That leaves the field wide open for the gospel. In troubled times, God is the best and only answer. I admit that I’m uncertain about the future too, but ultimately, I’m not worried about it, because I know whom I have believed. God is going to take care of me, He is going to take care of all of us, and when others come to Him, He will take care of them too. We are the only people who can promise peace and security and guarantee that it will happen, and if you don’t think that’s powerfully appealing right now, you don’t understand people at all!
Second, let’s spend some time UNDERSTANDING OURSELVES. As an entrée into this topic, let’s look at Philippians 4:15-16. Here, we learn that of all the churches Paul established, the church in Philippi was the only one to support him during his second missionary journey. They were a generous church when others weren’t.
From this, I want to introduce an idea that is both a duh point and incredibly important. Churches are different. Just like people have different strengths and weaknesses, churches have different strengths and weaknesses too. In fact, it’s fair to say that churches have different personalities and identities too. Even if a church does pretty much the same thing on Sunday morning as another church, that different personality is going to shape the way it operates in a million tiny ways.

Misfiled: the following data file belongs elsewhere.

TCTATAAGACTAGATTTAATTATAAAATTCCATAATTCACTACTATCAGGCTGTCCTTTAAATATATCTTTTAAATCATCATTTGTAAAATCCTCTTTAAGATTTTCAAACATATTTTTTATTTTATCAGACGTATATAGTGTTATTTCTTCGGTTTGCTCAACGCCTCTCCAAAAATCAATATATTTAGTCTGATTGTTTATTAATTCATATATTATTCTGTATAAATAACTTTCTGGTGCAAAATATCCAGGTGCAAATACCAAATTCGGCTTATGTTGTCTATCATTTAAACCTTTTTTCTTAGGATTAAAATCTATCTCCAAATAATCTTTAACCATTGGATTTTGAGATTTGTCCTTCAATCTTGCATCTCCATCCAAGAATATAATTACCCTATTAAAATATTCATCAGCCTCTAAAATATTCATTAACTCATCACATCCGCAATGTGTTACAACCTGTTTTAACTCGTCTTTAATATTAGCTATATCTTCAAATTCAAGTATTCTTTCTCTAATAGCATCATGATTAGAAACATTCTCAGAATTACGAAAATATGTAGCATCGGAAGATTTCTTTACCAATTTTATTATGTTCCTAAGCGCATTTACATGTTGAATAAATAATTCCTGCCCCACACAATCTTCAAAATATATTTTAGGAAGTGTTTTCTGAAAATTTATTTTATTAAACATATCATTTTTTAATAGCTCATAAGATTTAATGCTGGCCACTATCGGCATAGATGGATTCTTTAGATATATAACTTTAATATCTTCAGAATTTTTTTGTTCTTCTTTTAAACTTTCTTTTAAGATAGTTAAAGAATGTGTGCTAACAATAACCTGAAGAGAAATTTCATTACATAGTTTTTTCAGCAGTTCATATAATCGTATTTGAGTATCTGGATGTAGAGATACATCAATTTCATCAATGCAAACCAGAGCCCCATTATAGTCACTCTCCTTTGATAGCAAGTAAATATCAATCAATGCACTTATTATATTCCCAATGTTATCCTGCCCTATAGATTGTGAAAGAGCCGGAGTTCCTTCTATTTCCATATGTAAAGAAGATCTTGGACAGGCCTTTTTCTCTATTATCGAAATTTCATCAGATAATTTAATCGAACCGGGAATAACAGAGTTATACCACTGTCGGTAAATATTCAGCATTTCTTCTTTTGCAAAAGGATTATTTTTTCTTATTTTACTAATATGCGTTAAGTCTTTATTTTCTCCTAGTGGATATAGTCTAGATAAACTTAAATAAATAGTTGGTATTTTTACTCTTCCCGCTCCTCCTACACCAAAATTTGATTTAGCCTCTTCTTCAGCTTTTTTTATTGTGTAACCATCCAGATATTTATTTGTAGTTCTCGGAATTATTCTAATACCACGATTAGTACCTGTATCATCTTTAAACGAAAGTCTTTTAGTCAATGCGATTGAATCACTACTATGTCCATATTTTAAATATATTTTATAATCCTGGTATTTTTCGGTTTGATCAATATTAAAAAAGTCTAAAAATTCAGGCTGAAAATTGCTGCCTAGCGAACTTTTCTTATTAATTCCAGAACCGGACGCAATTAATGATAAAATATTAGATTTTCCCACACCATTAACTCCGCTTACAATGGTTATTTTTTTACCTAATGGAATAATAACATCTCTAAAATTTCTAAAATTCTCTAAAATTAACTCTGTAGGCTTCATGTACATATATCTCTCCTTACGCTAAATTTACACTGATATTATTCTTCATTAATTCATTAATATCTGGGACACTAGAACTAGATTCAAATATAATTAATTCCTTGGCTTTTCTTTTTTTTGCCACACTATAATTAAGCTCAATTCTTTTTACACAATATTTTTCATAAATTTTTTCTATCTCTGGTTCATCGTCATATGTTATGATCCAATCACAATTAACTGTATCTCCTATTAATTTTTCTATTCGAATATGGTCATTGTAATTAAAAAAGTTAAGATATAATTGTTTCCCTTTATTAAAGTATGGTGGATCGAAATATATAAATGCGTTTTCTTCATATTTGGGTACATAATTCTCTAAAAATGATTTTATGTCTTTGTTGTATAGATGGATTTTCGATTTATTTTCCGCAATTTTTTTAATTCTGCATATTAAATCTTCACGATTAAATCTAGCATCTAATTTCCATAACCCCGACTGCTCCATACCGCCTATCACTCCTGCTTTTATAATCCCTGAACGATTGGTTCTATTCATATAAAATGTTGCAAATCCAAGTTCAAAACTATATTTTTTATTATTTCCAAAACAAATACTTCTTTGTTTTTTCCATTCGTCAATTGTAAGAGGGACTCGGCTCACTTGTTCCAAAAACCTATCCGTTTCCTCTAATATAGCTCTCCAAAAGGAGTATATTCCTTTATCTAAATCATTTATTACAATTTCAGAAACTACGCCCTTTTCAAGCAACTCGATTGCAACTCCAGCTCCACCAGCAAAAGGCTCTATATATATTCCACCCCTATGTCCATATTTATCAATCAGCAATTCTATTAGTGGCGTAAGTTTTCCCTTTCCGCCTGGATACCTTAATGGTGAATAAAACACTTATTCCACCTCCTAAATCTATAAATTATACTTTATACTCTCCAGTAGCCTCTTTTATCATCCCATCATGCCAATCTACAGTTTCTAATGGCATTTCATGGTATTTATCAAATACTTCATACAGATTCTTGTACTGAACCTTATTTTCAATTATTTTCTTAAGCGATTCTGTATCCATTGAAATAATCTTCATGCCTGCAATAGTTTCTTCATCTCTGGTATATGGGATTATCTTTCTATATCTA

Since I came here, I’ve invested a lot of thought in figuring out the Jackson Heights church personality. Lauren can testify that when we were on vacation a couple weeks back, I spent hours trying to pin it down. I think the best way to sum it up is to say that the Jackson Heights church is a gracious church. As a whole, this church really likes helping people and being nice to them. That is our core identity.
Again, this shows up in a million tiny ways. It shows up in the way that we welcome visitors. It shows up in the way the members are so generous to people who come through the door wanting money. It shows up in the way we try to bring new members in and make them part of the group. And so on.
Now, I know that some of you long-time Jackson-Heightsians are listening to this and saying, “So?” Trust me when I say that other churches are not like this. Things this congregation takes for granted don’t happen everywhere else. They make us distinctive.